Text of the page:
3 Things Facebook Can Expect From WhatsApp

Facebook shocked millions of users with its record-breaking acquisition of WhatsApp and the future of social networks now looks very different. We look at what Facebook can expect from buying WhatsApp …


1. Privacy worries

More photos are shared every day on WhatsApp than Facebook, which is partially because there are plenty of things we share privately that we wouldn’t consider posting to a public platform like a Facebook timeline. That’s a huge amount of data Facebook now has access to that it didn’t already have, which is cause for concern among many privacy-minded users.

WhatsApp doesn’t collect anywhere near as much personal information as the social network itself, so that isn’t necessarily the key issue. What is does collect is mobile phone numbers, which can be used to find out so much additional data that some users are worried. Facebook will have to work hard to reassure users about data privacy.


2. Mobile competition

WhatsApp has taken the smartphone-using world by storm for a simple reason – it allows users to send messages, including text, pictures, audio and video from a handset without having to pay for the privilege. Add in the fact that WhatsApp chief executive Jam Koum reportedly told the Mobile World Conference a few days ago that it plans to add free voice calls this year, and it’s understandable that the acquisition has got networks spooked.

Mobile operators now have to come to terms with the fact that one of their biggest content partners is on its way to owning not only some of the most popular apps the networks support, but possibly their biggest competition. It’s likely they’ll be pulling out all the stops to try and offer something new.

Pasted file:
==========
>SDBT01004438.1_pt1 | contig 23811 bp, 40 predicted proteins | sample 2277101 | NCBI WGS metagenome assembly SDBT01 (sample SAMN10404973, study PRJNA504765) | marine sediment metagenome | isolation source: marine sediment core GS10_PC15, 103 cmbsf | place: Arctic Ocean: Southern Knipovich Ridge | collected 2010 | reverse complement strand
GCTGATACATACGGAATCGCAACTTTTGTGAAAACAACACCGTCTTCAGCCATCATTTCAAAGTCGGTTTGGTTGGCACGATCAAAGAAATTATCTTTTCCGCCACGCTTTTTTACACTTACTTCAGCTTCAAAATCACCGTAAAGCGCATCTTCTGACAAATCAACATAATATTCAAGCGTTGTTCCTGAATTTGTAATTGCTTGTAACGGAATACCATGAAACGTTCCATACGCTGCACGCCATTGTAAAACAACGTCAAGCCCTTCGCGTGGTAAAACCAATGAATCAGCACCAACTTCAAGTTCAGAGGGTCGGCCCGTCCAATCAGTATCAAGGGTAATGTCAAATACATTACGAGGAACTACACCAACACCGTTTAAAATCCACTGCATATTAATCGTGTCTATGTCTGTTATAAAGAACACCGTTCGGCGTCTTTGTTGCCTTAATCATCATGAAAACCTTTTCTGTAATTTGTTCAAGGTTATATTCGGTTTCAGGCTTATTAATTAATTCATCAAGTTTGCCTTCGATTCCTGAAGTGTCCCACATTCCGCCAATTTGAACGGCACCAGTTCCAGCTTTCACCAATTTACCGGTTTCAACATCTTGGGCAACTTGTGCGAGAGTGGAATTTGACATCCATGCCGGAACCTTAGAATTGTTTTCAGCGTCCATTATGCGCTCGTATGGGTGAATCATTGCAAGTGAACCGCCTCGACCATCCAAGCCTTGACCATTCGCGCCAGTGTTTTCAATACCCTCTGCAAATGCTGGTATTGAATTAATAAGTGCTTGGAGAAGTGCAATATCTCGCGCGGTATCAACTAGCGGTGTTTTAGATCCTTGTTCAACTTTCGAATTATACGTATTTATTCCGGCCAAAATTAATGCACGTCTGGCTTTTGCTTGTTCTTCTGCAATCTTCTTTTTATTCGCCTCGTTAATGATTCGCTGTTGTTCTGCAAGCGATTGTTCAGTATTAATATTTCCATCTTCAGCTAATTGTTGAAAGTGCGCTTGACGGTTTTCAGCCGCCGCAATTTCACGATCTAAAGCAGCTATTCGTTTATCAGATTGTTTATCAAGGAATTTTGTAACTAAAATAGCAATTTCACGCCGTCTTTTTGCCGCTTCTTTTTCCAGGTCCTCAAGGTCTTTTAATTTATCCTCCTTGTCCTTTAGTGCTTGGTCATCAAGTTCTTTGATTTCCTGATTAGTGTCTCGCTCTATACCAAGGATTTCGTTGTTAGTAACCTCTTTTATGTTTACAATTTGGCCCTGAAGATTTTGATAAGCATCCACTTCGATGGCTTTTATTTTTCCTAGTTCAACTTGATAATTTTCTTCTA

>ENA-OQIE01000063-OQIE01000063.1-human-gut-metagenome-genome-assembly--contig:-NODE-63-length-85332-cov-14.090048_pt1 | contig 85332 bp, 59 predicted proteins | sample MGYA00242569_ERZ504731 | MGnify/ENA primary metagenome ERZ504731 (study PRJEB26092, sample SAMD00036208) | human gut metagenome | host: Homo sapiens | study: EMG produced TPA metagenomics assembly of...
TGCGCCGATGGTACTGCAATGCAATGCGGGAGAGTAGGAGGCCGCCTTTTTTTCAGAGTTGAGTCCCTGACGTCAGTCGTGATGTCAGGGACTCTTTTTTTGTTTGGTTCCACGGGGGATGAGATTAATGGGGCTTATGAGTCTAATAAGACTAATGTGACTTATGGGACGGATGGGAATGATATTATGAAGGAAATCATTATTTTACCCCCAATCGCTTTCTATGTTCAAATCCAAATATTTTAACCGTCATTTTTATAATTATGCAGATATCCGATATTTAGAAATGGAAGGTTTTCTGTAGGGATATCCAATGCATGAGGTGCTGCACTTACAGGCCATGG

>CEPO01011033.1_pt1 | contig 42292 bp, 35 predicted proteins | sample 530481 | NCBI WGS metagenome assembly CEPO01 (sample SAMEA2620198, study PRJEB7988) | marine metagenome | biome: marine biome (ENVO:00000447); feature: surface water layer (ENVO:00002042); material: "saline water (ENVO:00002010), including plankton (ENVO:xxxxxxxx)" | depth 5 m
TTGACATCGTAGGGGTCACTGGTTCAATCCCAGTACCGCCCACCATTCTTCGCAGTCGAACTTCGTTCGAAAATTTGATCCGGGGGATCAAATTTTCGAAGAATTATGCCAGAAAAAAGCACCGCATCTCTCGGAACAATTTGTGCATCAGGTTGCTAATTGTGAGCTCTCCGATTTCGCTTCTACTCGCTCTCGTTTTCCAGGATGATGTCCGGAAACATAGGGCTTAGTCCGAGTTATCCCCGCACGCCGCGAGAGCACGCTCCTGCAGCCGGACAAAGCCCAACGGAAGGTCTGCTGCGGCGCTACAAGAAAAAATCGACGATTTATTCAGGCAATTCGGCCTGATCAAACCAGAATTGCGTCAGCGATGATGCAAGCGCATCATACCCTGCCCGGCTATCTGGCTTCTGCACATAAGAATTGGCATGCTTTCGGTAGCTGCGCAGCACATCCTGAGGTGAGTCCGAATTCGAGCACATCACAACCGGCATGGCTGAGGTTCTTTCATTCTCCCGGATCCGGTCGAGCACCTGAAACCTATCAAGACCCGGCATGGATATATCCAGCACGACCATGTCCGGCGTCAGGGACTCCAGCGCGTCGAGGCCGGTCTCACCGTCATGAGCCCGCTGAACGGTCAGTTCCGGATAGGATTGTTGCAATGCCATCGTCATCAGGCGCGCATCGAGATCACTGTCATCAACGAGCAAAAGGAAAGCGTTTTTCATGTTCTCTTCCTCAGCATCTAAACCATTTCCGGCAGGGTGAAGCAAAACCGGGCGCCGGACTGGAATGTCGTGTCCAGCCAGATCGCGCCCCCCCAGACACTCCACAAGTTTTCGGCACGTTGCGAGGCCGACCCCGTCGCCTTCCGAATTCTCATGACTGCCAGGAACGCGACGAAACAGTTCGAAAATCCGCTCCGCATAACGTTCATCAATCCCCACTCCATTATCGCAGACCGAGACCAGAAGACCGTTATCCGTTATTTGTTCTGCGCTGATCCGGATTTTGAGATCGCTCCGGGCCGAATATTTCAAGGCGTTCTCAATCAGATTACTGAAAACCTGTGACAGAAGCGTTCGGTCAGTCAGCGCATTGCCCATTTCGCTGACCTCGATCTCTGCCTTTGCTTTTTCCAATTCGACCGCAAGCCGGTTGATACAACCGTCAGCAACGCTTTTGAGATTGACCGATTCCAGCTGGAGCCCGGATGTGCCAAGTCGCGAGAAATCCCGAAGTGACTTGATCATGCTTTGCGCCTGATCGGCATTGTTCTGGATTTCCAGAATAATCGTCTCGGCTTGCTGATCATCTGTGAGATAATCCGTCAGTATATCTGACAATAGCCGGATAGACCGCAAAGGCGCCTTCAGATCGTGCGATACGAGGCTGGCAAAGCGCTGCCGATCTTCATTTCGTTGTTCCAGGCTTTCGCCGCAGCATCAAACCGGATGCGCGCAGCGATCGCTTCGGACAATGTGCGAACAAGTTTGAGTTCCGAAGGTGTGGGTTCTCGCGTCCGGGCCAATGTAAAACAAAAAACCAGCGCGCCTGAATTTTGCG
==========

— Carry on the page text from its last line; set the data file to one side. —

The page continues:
3. Not a lot of money – for now

Strange as it may seem WhatsApp wasn’t bought for huge financial gains – at least, not immediately.

At the moment, the app works on a business model of charging $1 a year after 12 months of free trial, and that really sums up the approach taken by many tech firms. Attract the users first, and let the revenue follow. As with Instagram, which is still growing but is still a long way from being monetised, Facebook has used its considerable buying power to rein in a potential rival and give them plenty of support to grow for a few more years.

As entrepreneur Martin Varsavsky blogged, “Facebook bought a network that was a real threat to its existence, that is growing much faster than itself (growth drives valuations) and has almost half as many members already, for only 10 per cent of its value. And it prevented it from going to Google.”


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